We decided to buy a replacement camera here. It just wasn't worth it to struggle with the replacement program. Besides, it would be nice to take one to India, and at this point, a digital camera is more of a necessity than a nicety. We ended up with another Canon. I was a little disappointed that it didn't have a viewfinder, but then I discovered almost none of the low to mid-range cameras do. We ended up with a tiny five mega pixels model- smaller than my cell phone.
I went out for another ride on the new bike. I think I need a longer seat post.

I met up with a friend up the hill. This guy must be quite tame, since he ran over to visit me. My guess is that kids (no pun) probably feed them.

The freeway goes through a tunnel. I rode a series of service roads and horse trails above the tunnel.

I should probably avoid rocks like these. I really don't have much technical skill, and a low speed crash is why we needed a new camera. Today I took these routes conservatively.

There is still snow in the mountains across the fjord. I have no idea where those mountains are or what they are called.

These are taken from the end of the tunnel that faces downtown (sentrum- which probably is a better word considering downtown isn't always down).

I think that might be Hommersok across the fjord. I am too lazy to code in the vowel- I am on the US computer at the moment, so pardon my spelling.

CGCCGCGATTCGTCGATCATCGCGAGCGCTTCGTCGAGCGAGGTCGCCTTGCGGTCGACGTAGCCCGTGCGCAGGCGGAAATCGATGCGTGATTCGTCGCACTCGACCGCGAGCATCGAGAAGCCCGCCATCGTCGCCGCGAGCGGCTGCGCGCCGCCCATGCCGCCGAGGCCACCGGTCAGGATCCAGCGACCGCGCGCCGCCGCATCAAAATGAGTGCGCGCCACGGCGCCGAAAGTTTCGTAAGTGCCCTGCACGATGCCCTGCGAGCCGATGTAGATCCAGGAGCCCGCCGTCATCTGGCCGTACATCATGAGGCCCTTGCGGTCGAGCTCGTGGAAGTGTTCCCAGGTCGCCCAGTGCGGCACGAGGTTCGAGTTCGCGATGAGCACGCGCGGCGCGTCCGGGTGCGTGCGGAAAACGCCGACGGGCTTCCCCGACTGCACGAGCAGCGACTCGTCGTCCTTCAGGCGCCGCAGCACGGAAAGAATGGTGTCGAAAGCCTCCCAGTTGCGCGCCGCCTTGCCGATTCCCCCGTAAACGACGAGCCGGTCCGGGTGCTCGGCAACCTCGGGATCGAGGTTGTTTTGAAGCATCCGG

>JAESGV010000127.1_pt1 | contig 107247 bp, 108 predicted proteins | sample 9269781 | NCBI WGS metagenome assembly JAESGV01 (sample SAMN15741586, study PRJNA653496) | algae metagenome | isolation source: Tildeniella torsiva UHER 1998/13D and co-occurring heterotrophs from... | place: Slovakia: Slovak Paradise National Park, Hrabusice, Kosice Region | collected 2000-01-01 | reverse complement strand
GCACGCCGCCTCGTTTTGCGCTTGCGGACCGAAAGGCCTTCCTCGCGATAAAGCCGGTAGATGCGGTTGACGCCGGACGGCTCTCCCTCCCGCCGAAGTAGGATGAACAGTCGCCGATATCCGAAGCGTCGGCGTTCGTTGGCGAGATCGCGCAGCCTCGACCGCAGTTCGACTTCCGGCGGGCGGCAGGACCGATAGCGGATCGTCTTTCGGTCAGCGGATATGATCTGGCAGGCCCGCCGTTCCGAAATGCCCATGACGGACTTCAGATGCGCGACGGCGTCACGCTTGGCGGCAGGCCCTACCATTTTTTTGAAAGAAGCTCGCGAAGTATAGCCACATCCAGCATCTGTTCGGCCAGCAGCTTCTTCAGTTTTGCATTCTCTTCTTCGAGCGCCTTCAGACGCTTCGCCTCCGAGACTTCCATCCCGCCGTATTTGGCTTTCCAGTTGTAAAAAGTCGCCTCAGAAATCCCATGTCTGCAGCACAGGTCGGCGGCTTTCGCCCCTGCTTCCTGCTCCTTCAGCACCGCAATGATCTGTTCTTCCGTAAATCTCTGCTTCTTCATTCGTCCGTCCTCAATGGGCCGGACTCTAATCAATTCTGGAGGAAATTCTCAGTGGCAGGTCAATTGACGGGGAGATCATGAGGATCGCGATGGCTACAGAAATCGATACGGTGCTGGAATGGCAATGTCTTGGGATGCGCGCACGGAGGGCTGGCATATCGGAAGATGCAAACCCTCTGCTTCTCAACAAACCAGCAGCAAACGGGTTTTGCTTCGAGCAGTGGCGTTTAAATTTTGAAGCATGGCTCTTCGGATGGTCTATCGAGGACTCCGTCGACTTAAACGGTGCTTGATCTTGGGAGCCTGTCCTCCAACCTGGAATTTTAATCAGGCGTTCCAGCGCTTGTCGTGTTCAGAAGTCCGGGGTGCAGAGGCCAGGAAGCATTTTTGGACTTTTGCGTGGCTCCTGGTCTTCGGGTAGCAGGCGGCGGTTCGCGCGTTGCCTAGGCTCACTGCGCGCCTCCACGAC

I headed home. I was wearing shorts today. It was in the mid 40s- maybe close to 50. I wasn't the only one in shorts. People had convertible tops down because it was so "warm." You can see the trees haven't started to leaf out yet. The grass is always this green- even in the dead of winter.

I took the Sormarkruta home to avoid stadium traffic. I encountered a man in his mid 60s if not 70s on the side of the road with a mechanical. He had a beautiful carbon bike (I think the brand was Stephens), with DA 9. His Ritchey freehub was jammed, so it functioned like a fixed gear (it would not coast at all). I tried to help and offered him a ride home, but he declined. He thought he could make it home. I strongly warned him that he could rip the deraileur off if he applied any back pressure. I almost insisted that I go home, pick up our car, and give him a ride, but he said it was a nice evening out and he would be fine. I hope he didn't blow up his deraileur.